Sometimes I think it is good to find yourself on a hump, stuck on the road.  Getting yourself off requires either going back down or finding the strength to go over.

Looking at the fields today and the whole farm, really, we see so much life exploding out here.  We are proud of where we have taken this land and committed to continuing this work.  Whether or not this has as much significance as I was going to give it in my original Independence day post, I don’t know.  I do know, most assuredly after this week, that it has the utmost significance to us.

And to some of you, I hope too.

Working together

I snapped these picture months ago.  It was during some of the first nice weather of the spring and I was sitting on the porch watching these kids build this fort, marveling at how well they were working together.  They don’t always; they have to negotiate a lot and at a young age, that isn’t the easiest thing to do.  Still, they did so well on this project, no one getting upset, no one becoming bossy, no one feeling left out, the baby was even playing along.  I was tickled.   And the fort stood at the end, the product affirming the work they did.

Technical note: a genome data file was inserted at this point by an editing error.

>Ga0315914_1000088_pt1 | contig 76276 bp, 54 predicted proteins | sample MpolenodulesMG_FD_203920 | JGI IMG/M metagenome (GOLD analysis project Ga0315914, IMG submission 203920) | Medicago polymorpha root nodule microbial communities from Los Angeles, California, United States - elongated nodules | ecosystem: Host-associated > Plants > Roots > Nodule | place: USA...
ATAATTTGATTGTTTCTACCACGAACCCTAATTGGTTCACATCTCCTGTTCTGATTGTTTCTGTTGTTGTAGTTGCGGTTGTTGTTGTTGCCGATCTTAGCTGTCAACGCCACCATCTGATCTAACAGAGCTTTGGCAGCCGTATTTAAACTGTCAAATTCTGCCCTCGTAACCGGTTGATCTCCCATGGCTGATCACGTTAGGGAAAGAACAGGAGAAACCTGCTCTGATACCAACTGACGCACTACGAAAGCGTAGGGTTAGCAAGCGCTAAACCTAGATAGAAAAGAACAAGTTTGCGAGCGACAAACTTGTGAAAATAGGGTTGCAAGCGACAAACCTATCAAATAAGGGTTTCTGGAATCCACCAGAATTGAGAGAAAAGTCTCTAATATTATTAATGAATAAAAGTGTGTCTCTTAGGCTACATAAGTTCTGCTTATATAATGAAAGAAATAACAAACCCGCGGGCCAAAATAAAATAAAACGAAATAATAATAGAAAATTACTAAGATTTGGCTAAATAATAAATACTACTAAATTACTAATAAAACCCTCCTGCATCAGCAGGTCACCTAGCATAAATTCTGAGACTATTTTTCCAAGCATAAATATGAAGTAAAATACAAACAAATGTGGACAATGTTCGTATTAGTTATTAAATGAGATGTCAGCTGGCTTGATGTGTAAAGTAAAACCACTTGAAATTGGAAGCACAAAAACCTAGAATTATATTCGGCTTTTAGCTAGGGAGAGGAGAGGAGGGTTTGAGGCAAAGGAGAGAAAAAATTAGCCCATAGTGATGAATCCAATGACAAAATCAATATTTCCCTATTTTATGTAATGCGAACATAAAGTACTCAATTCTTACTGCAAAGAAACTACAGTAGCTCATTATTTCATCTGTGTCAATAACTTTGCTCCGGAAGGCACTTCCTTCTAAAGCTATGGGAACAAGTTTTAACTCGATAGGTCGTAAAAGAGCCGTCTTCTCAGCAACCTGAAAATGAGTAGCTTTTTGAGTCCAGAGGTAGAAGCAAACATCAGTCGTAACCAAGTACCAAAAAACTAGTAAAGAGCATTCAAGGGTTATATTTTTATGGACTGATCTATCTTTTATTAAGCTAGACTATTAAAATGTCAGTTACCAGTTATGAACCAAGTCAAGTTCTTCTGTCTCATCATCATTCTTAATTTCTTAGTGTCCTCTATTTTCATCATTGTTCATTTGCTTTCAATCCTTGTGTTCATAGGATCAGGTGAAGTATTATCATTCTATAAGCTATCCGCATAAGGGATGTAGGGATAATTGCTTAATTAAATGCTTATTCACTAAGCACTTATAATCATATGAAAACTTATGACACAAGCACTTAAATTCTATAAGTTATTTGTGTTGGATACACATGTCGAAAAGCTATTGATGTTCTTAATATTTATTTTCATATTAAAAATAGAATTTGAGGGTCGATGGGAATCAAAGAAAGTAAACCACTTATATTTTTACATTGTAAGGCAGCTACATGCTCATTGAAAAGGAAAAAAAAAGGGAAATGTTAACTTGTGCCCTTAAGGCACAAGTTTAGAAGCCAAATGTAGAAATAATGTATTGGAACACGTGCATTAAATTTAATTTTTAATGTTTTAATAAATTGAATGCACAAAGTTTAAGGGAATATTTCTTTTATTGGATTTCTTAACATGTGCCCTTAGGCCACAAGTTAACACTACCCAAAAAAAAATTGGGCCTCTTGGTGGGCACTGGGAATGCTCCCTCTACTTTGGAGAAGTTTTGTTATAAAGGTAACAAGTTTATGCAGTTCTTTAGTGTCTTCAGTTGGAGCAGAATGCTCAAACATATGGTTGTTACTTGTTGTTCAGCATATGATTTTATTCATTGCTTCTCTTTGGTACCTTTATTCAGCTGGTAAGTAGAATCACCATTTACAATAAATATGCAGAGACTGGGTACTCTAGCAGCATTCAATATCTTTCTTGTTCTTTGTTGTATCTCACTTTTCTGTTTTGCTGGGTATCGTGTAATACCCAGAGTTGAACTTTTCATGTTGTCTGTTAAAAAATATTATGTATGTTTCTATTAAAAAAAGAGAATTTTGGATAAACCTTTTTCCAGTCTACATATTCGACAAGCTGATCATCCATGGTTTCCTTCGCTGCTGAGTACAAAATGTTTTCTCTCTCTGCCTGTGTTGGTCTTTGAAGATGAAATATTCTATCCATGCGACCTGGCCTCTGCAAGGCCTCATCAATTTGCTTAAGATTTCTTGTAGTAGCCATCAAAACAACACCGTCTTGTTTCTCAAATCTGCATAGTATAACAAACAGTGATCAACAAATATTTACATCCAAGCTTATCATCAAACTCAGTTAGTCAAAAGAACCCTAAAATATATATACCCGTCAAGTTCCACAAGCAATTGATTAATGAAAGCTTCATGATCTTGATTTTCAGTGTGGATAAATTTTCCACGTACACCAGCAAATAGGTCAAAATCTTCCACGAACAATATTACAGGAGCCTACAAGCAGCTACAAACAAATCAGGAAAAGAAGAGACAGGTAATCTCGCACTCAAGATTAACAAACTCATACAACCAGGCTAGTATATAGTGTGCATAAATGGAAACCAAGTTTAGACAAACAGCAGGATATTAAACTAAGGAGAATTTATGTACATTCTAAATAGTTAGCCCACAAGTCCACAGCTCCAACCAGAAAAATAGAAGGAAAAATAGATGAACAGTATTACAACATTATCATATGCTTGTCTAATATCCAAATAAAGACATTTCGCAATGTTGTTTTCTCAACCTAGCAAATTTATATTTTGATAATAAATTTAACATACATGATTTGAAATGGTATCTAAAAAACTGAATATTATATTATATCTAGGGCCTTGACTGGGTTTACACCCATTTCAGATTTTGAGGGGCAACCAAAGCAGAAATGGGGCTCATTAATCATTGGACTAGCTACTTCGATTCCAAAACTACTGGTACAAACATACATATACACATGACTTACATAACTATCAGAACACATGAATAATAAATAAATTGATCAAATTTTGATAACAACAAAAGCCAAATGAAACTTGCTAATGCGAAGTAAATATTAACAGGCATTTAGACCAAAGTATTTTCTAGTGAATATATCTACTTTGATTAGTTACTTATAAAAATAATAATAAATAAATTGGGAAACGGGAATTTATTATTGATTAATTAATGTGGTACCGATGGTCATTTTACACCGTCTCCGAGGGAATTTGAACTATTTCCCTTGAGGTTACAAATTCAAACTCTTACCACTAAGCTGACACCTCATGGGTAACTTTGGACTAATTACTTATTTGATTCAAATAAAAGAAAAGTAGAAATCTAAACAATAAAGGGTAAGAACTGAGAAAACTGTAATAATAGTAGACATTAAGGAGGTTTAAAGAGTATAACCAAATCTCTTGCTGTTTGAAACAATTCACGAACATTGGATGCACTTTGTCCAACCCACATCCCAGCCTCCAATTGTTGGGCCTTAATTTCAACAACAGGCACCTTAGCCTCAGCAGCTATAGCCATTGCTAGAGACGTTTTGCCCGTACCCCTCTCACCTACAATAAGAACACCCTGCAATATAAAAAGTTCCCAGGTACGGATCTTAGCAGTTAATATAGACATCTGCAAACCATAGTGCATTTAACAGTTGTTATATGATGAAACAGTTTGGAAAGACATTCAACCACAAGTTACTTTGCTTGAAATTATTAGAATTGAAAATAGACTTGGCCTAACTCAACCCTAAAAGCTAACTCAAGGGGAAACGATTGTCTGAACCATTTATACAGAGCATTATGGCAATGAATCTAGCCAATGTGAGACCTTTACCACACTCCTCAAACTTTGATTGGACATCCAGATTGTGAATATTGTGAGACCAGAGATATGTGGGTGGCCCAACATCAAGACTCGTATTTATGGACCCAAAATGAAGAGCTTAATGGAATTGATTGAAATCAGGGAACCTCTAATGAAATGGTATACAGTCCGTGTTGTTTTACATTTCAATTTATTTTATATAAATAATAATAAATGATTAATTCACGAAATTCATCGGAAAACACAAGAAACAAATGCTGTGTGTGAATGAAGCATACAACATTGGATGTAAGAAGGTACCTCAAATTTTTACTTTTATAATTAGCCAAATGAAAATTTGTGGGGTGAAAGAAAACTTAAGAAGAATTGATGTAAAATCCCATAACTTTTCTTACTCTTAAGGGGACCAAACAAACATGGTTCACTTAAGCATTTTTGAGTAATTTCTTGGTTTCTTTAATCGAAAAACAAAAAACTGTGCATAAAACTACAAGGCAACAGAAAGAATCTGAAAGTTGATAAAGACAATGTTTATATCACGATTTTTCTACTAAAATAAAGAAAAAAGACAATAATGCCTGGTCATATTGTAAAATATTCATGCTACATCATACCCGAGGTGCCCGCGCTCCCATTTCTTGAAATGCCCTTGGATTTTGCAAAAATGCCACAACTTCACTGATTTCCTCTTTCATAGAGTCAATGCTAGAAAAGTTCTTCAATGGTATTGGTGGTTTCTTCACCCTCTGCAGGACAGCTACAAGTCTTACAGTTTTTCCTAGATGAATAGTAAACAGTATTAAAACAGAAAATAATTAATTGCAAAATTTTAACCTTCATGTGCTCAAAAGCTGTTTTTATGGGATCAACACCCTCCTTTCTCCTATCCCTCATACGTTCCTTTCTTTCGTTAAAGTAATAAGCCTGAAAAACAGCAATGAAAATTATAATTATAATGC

That day I started thinking about this post, about what it is like working together on the farm, about what I thought this year might look like in regards to the laboring on the farm.  We knew that on one hand, with a tractor in play, the farmer would be able to increase the space he was growing on while still saving time that could then be used to keep up with growing more food on more space.  But ground prep is just one small part of the growing of food and everything else, from planting seeds and transplanting plants to weeding to harvesting and washing and bundling…this is all work still done by hand.  It takes quite a few man hours to do this.

When we first moved to the farm and thought about starting our farm business, we made our business plan and set our goals with the thought that we would have two mostly full time farm workers, the farmer and I.  I’m not sure why we thought this since I had been a stay at home mom for the prior five years working a handful of part time jobs here and there, but nothing too intense and always while the farmer was home with the small fries.  We had this idea that we would all be here, all together, working and playing and schooling.  Picture perfect.